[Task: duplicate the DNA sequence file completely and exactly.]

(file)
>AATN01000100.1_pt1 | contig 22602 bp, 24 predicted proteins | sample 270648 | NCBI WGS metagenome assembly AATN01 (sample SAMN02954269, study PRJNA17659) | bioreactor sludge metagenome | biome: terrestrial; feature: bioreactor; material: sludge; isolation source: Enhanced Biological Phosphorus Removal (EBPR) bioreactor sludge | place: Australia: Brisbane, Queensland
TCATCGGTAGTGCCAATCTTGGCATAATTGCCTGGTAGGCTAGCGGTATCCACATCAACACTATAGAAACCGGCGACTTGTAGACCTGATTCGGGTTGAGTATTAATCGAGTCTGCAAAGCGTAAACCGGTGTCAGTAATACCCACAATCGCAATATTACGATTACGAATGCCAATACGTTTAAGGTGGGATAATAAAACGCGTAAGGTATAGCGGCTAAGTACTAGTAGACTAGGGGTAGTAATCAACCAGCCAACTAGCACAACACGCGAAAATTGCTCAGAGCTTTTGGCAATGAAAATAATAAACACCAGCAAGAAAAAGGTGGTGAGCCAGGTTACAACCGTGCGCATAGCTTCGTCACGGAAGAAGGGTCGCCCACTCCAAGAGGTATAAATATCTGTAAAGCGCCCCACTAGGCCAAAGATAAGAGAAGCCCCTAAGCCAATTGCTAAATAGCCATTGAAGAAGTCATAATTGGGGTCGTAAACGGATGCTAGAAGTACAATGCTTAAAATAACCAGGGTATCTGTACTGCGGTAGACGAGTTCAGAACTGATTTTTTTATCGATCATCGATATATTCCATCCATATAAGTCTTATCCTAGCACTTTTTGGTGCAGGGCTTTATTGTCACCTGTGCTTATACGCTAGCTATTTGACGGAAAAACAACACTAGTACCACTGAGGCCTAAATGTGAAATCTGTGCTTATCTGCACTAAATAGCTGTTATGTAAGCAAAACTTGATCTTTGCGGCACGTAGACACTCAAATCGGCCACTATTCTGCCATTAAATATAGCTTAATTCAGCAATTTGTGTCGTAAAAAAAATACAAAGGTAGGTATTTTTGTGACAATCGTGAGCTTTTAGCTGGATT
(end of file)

>AATN01000100.1_pt1 | contig 22602 bp, 24 predicted proteins | sample 270648 | NCBI WGS metagenome assembly AATN01 (sample SAMN02954269, study PRJNA17659) | bioreactor sludge metagenome | biome: terrestrial; feature: bioreactor; material: sludge; isolation source: Enhanced Biological Phosphorus Removal (EBPR) bioreactor sludge | place: Australia: Brisbane, Queensland
TCATCGGTAGTGCCAATCTTGGCATAATTGCCTGGTAGGCTAGCGGTATCCACATCAACACTATAGAAACCGGCGACTTGTAGACCTGATTCGGGTTGAGTATTAATCGAGTCTGCAAAGCGTAAACCGGTGTCAGTAATACCCACAATCGCAATATTACGATTACGAATGCCAATACGTTTAAGGTGGGATAATAAAACGCGTAAGGTATAGCGGCTAAGTACTAGTAGACTAGGGGTAGTAATCAACCAGCCAACTAGCACAACACGCGAAAATTGCTCAGAGCTTTTGGCAATGAAAATAATAAACACCAGCAAGAAAAAGGTGGTGAGCCAGGTTACAACCGTGCGCATAGCTTCGTCACGGAAGAAGGGTCGCCCACTCCAAGAGGTATAAATATCTGTAAAGCGCCCCACTAGGCCAAAGATAAGAGAAGCCCCTAAGCCAATTGCTAAATAGCCATTGAAGAAGTCATAATTGGGGTCGTAAACGGATGCTAGAAGTACAATGCTTAAAATAACCAGGGTATCTGTACTGCGGTAGACGAGTTCAGAACTGATTTTTTTATCGATCATCGATATATTCCATCCATATAAGTCTTATCCTAGCACTTTTTGGTGCAGGGCTTTATTGTCACCTGTGCTTATACGCTAGCTATTTGACGGAAAAACAACACTAGTACCACTGAGGCCTAAATGTGAAATCTGTGCTTATCTGCACTAAATAGCTGTTATGTAAGCAAAACTTGATCTTTGCGGCACGTAGACACTCAAATCGGCCACTATTCTGCCATTAAATATAGCTTAATTCAGCAATTTGTGTCGTAAAAAAAATACAAAGGTAGGTATTTTTGTGACAATCGTGAGCTTTTAGCTGGATT